The UK Information Commissioner (ICO), has called for greater UK regulatory powers and a code of conduct to better clamp down on fake news, data misuse amid concerns about the role platforms like Facebook play in democracy.
On Tuesday (6 November), regulator Elizabeth Denham gave evidence to parliament reflecting on what she thought was a "disturbing disregard for voters’ personal privacy" from social media platforms, political parties, data brokers and credit reference firms.
Speaking at the department of culture, media and sport (DCMS) committee’s disinformation and ‘fake news’ panel, which was chaired by MP Damian Collins, Denham open up on the ICO's investigation into the use of data analytics in political campaigns.
At the centre of the investigation was pro-Brexit lobbying group Leave.EU. Though the organisation had been linked to the Facebook and Cambridge Analytica controversy, the main thread of ICO's report was focused instead on a "serious" breach of online direct marketing laws for which Leave.EU has now been fined a total of £135,000 along with Arron Banks’ firm Eldon Insurance.
Reflecting on the "unprecedented" case which opened May 2017 after the UK European Referendum, Denham said: “We had little idea of what was to come.”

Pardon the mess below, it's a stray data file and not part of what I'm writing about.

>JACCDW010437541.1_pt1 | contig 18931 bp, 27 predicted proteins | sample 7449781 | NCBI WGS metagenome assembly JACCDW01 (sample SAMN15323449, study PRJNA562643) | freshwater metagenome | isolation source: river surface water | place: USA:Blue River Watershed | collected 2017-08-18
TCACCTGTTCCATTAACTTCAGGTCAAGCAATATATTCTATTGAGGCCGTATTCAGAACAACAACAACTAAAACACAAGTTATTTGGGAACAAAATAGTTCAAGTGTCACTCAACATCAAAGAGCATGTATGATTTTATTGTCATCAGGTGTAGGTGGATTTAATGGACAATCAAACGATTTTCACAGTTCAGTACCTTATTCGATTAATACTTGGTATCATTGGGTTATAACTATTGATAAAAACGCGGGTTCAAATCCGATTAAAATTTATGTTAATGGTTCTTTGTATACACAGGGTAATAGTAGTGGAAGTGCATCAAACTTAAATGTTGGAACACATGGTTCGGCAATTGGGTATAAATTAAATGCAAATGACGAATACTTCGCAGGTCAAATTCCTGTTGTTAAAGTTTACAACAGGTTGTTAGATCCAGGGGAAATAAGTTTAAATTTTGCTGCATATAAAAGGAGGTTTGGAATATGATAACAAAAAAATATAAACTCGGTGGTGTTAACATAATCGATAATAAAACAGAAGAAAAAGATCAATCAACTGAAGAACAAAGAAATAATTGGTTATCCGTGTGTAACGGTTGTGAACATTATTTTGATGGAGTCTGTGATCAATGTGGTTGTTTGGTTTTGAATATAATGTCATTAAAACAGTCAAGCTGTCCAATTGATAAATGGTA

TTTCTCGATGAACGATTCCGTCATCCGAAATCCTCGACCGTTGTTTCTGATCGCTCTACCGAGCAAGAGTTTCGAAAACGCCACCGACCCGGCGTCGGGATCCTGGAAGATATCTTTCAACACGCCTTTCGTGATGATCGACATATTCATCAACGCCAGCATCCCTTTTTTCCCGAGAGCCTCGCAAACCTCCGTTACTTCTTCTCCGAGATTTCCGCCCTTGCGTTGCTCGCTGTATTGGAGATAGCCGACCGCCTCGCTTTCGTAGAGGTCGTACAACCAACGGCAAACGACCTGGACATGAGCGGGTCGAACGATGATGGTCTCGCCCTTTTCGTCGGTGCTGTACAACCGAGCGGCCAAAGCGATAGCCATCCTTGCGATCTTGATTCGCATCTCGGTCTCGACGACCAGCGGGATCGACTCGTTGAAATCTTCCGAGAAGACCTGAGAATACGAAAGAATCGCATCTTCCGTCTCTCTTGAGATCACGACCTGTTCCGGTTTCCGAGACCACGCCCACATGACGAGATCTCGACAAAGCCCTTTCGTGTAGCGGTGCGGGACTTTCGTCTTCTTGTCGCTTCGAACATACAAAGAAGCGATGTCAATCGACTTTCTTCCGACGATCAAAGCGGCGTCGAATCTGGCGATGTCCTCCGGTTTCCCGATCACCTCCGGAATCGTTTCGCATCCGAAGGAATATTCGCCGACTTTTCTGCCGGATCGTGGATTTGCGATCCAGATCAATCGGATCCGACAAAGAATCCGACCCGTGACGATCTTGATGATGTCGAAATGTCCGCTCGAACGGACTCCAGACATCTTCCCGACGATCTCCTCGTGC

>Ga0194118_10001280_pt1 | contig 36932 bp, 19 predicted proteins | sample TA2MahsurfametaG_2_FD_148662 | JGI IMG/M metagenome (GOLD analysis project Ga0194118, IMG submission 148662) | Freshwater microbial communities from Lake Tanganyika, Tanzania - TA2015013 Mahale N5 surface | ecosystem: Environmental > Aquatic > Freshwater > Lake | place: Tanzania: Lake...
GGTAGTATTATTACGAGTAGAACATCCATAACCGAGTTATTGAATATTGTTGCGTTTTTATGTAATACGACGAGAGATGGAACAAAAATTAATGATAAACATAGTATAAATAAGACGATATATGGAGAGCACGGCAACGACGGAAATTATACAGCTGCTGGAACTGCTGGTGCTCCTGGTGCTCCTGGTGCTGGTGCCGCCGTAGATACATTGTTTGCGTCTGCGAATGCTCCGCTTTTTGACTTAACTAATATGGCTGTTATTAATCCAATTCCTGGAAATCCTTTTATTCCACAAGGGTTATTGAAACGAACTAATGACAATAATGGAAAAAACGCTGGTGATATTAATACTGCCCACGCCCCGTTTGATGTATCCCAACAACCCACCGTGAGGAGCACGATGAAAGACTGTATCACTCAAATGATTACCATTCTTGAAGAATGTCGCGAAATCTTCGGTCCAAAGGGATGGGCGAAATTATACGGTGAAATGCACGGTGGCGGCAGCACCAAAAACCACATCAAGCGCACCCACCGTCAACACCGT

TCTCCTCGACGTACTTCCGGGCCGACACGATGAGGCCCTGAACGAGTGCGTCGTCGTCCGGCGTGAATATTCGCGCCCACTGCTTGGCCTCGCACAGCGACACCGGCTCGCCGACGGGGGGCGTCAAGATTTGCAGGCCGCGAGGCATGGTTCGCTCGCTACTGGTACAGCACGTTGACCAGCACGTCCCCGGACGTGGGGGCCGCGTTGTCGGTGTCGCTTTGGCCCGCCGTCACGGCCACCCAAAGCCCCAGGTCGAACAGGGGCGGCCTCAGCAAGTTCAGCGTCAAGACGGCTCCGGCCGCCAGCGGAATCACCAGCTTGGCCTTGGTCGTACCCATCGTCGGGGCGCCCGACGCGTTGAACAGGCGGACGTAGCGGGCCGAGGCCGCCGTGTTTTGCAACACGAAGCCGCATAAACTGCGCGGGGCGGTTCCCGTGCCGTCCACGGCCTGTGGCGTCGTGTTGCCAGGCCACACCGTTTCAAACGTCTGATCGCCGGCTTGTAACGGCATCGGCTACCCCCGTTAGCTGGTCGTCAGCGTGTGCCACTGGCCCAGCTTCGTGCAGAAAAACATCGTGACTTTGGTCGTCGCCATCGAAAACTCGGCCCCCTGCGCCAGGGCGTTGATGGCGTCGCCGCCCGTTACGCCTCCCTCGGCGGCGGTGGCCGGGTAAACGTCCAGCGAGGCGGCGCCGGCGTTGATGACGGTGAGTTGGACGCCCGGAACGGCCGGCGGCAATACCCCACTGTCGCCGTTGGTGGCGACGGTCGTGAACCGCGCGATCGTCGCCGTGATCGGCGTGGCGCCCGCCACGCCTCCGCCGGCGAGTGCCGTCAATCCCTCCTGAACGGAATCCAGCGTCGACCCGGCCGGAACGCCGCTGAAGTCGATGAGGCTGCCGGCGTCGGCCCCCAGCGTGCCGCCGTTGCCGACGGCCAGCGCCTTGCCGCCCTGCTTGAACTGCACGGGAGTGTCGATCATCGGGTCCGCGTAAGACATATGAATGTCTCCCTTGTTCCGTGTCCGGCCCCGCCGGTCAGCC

“We may never know whether individuals were unknowingly influenced to vote a certain way in either the UK EU referendum or the in US election campaigns. But we do know that personal privacy rights have been compromised by a number of players and that the digital electoral ecosystem needs reform.”
She added: “But what’s at stake is the fundamentals of our democratic processes. People have to be able to trust the systems, so it’s important that we get to the bottom of this.
Online platforms must take 'more responsibility'
Denham’s investigation had identified 71 witnesses of interest, reviewed the practices of 30 organisations and is currently working through 700 terabytes – the equivalent of 52 billion pages – of data. Ukip, Cambridge Analytica’s Alexander Nix and Cambridge University’s Aleksandr Kogan all refused to talk to the ICO under caution.